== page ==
Story at a glance

  • In 2018, Congress created a $16 billion program aimed at helping states prepare for coming natural disasters after the U.S. was ravaged by costly fires and hurricanes in 2017.
  • As conservative states apply for those funds, several have studiously avoided any mention of climate change, despite its role in exacerbating the very natural disasters the funds seek to protect against.
  • The failure to acknowledge the root cause of issues such as coastal flooding caused due to sea level rise or more frequent hurricanes reflects the fraught political landscape surrounding climate change in America.

Coastal states are applying for billions of dollars of federal funding intended to help guard against natural disasters, many of which are being exacerbated by climate change. 

But among several conservative states seeking the money, the phrase “climate change” is notably absent from their application materials, the New York Times reports. In its place, states have deployed creative phrases like “changing coastal conditions” and referenced the “destabilizing effects and unpredictability” of natural disasters that scientific research suggests are becoming more common because of climate change.

Texas’s 306-page draft proposal makes no mention of climate change, nor does South Carolina’s. Louisiana, despite aggressive plans to bolster its defenses against sea level rise and other challenges brought about by a warming world, only uses the phrase “climate change” once in an appendix on the report’s final page.

The $16 billion program was created by Congress in April 2018 after the disastrous fires and hurricanes of 2017. The program, to be administered by the Department of Housing and Urban Development (HUD) is the first fund designed to ameliorate disasters which have yet to occur. HUD engaged in verbal contortions of its own to avoid mentioning climate change in describing the program’s goals, eschewing “climate change” and “global warming” in favor of “changing environmental conditions.”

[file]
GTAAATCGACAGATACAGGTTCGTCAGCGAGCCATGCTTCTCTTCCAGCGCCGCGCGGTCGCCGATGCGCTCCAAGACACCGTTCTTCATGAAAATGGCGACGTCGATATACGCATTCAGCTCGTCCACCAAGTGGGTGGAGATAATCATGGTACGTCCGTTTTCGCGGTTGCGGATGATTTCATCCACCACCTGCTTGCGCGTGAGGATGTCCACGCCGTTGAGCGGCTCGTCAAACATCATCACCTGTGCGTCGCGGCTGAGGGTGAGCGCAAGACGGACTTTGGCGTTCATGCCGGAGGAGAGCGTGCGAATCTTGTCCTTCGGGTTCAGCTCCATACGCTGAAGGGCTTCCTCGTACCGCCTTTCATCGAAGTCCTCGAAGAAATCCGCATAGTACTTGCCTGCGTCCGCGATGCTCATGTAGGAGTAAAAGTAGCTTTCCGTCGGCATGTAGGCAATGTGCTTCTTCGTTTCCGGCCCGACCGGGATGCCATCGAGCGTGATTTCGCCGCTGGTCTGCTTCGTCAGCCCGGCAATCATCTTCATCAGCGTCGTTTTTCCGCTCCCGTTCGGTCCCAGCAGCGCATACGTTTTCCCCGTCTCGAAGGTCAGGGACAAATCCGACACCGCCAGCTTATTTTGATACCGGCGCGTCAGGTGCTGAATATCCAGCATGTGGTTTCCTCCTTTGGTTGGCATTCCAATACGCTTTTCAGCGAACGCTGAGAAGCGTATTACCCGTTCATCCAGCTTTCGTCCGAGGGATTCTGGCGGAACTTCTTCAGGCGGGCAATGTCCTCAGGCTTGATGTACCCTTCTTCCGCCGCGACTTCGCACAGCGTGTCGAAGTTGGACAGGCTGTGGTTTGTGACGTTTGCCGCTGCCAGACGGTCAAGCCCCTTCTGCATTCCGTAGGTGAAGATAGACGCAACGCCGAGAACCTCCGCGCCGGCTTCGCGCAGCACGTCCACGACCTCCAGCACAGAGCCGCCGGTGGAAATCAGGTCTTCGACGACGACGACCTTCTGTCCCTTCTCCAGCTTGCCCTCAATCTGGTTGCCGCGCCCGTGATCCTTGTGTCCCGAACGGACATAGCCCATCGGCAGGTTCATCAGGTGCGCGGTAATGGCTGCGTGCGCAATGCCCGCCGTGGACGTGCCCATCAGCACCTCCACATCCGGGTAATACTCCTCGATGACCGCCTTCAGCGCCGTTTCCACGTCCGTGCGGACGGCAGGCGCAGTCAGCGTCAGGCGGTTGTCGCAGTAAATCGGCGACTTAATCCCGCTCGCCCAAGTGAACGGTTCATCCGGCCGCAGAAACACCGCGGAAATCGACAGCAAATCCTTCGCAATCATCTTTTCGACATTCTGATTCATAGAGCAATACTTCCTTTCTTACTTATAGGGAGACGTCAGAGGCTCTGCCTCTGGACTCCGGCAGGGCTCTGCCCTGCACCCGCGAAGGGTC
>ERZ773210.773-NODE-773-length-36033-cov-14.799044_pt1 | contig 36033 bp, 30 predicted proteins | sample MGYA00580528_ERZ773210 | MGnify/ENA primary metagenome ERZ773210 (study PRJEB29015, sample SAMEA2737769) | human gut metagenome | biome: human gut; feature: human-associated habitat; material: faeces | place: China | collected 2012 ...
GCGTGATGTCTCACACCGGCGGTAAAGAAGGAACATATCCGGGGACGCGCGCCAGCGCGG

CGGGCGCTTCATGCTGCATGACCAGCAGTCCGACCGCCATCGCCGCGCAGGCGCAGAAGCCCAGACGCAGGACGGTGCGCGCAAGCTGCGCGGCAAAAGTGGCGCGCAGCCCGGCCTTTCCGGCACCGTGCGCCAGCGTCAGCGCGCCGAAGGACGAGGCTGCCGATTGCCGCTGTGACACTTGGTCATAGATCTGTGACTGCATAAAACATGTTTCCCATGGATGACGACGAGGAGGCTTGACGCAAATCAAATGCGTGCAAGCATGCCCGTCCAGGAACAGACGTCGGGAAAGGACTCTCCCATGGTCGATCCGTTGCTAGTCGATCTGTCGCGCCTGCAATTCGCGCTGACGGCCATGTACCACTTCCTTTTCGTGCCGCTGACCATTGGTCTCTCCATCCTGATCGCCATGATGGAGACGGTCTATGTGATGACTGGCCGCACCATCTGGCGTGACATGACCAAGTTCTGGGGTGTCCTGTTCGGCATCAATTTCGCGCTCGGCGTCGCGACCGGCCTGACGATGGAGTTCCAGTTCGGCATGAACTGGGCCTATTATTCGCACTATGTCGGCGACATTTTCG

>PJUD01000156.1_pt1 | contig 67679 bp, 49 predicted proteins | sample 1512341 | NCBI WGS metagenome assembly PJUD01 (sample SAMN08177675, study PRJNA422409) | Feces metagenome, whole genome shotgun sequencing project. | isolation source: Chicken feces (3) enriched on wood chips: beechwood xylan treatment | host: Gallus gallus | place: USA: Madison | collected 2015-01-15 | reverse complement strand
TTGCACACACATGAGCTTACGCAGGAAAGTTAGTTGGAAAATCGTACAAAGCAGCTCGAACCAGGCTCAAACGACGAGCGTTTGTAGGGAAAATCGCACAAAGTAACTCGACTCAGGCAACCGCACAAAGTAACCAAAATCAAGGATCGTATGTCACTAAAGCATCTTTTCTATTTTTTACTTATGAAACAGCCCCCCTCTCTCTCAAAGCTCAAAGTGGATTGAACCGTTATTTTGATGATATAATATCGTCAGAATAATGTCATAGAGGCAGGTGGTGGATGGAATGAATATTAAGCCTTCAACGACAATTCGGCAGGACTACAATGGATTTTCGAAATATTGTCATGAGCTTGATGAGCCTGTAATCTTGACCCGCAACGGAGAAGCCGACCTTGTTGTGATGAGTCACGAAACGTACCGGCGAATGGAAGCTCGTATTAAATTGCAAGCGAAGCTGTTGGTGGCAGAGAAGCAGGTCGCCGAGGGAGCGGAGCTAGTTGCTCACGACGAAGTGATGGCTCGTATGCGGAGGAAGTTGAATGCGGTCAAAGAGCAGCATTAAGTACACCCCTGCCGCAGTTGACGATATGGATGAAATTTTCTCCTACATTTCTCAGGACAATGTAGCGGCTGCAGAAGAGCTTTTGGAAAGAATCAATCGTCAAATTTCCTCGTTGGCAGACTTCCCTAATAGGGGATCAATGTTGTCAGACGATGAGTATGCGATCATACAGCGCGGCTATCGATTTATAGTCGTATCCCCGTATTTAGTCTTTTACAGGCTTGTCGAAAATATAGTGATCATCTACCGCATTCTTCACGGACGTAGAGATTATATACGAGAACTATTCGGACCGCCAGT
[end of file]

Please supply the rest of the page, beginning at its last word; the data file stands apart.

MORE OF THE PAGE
HUD’s avoidance of such terms reflects an understanding that some conservative states are more likely to accept funding to prepare for the increased flooding associated with sea level rise if it is not explicitly tied to climate change.

Former HUD official Stan Gimont was responsible for the program until he left the department last summer. He told the Times that not citing climate change was “a case of picking your battles.”

“When you go out and talk to local officials, there are some who will very actively discuss climate change and sea-level rise, and then there are those who will not,” Gimont said. “You’ve got to work with both ends of the spectrum. And I think in a lot of ways it’s best to draw a middle road on these things.”

Texas, Louisiana, Florida, North Carolina, South Carolina, West Virginia, Missouri, Georgia, California, the U.S. Virgin Islands and Puerto Rico are all set to receiving funding under the program. With the largest totals going to Texas ($4 billion) and Puerto Rico ($8.3 billion).

Florida’s proposal is a notable exception among conservative states applying for funding.

“Climate change is a key overarching challenge which threatens to compound the extent and effects of hazards,” wrote officials in Florida, where Republicans control the state legislature and the governor’s office. 

If the money can do more to address the effects of climate change by avoiding mention of their cause, some argue the ends justify the means.

Marion McFadden, who was head of disaster-recovery grants at HUD during the Obama administration, sympathized with Gimont's dilemma. She told the Times that HUD was responding to the political realities in republican controlled states and echoed Gimont's point that some states would rather refuse the money than assent to the reality of global warming.

Others, such as Shana Udvardy, an analyst with the Union of Concerned Scientists, argued that the absence of meaningful action on climate change only makes it more urgent that governments acknowledge the elephant in the room.

“We really need every single state, local and federal official to speak clearly,” Udvardy told the Times. “The polls indicate that the majority of Americans understand that climate change is happening here and now.”

Published on Jan 21, 2020